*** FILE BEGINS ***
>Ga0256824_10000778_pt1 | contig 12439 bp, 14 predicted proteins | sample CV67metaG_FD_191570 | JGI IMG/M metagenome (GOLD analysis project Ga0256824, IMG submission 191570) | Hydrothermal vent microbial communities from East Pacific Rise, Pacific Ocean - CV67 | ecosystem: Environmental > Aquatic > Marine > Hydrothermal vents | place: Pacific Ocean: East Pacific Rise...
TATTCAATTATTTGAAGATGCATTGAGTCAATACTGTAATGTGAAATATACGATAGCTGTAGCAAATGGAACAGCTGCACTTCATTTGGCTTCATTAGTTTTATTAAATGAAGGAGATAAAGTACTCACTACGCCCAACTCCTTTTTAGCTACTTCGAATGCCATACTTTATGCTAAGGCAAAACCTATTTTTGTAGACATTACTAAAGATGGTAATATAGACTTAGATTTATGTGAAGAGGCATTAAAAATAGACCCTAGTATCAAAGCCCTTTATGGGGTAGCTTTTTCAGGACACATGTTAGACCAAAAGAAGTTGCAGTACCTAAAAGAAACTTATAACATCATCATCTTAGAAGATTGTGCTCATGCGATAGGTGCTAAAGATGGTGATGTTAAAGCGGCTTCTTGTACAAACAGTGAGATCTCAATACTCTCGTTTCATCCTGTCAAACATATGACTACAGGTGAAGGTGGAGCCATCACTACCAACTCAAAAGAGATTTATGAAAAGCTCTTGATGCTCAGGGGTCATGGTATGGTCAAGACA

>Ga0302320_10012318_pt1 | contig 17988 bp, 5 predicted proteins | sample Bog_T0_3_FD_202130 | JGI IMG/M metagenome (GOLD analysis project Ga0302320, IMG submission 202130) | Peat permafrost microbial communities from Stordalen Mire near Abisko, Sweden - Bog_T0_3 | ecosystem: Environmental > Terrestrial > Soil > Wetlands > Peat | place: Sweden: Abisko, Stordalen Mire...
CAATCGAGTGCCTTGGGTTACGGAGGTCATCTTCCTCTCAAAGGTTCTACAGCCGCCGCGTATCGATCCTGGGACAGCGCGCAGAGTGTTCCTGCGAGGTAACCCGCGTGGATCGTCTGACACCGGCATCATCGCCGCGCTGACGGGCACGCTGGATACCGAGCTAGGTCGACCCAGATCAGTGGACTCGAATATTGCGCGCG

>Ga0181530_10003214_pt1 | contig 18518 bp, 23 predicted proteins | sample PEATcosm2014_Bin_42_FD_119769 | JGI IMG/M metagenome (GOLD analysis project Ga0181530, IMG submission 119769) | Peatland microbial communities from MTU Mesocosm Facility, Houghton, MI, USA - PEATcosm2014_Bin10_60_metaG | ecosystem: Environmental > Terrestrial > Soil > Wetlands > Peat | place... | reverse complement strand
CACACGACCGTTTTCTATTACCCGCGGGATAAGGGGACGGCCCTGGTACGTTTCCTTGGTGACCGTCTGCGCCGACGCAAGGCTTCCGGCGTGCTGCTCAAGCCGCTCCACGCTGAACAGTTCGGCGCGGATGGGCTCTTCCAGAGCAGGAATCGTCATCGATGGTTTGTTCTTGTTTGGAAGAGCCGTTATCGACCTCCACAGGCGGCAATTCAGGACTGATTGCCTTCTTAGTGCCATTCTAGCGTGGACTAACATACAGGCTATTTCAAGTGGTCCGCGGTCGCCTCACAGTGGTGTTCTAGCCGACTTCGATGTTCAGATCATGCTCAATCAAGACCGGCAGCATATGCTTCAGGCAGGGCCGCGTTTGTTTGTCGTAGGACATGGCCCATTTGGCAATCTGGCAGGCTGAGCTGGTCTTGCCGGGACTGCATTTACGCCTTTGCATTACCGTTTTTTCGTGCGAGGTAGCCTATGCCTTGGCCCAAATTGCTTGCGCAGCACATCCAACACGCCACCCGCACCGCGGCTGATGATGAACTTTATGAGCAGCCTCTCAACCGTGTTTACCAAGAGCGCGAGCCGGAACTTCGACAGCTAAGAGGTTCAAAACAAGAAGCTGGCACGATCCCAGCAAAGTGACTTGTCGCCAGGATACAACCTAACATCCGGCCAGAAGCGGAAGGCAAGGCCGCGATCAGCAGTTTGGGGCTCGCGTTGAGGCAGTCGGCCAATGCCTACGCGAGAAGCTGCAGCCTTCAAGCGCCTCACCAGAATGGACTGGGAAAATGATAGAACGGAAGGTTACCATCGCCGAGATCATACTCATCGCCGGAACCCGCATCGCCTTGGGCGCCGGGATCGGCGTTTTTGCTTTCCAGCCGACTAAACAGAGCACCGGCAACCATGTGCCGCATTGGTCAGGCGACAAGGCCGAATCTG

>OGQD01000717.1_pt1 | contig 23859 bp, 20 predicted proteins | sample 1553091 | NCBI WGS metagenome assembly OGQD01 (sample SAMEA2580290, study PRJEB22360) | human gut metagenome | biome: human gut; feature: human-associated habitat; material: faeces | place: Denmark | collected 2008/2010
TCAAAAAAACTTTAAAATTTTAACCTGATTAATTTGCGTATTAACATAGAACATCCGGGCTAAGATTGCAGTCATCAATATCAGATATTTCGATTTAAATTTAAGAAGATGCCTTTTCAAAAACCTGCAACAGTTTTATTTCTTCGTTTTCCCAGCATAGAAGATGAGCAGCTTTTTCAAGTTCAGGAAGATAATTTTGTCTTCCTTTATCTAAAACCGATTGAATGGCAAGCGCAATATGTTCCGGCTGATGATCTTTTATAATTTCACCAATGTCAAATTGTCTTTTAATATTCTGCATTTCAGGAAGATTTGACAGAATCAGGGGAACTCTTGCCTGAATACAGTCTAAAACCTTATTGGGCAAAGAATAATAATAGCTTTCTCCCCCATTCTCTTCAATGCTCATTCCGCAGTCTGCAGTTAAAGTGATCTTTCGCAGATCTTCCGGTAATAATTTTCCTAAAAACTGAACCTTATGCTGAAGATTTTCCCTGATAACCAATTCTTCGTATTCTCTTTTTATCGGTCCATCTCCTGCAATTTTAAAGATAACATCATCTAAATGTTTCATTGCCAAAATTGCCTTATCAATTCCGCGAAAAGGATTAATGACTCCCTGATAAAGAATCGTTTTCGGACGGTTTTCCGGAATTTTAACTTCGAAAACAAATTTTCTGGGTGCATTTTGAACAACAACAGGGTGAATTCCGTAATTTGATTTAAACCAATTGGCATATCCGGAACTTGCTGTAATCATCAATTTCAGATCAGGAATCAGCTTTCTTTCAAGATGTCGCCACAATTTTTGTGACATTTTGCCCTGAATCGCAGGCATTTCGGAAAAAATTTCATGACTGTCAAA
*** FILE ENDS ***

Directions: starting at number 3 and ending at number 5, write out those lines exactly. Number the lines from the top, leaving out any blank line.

>Ga0302320_10012318_pt1 | contig 17988 bp, 5 predicted proteins | sample Bog_T0_3_FD_202130 | JGI IMG/M metagenome (GOLD analysis project Ga0302320, IMG submission 202130) | Peat permafrost microbial communities from Stordalen Mire near Abisko, Sweden - Bog_T0_3 | ecosystem: Environmental > Terrestrial > Soil > Wetlands > Peat | place: Sweden: Abisko, Stordalen Mire...
CAATCGAGTGCCTTGGGTTACGGAGGTCATCTTCCTCTCAAAGGTTCTACAGCCGCCGCGTATCGATCCTGGGACAGCGCGCAGAGTGTTCCTGCGAGGTAACCCGCGTGGATCGTCTGACACCGGCATCATCGCCGCGCTGACGGGCACGCTGGATACCGAGCTAGGTCGACCCAGATCAGTGGACTCGAATATTGCGCGCG

>Ga0181530_10003214_pt1 | contig 18518 bp, 23 predicted proteins | sample PEATcosm2014_Bin_42_FD_119769 | JGI IMG/M metagenome (GOLD analysis project Ga0181530, IMG submission 119769) | Peatland microbial communities from MTU Mesocosm Facility, Houghton, MI, USA - PEATcosm2014_Bin10_60_metaG | ecosystem: Environmental > Terrestrial > Soil > Wetlands > Peat | place... | reverse complement strand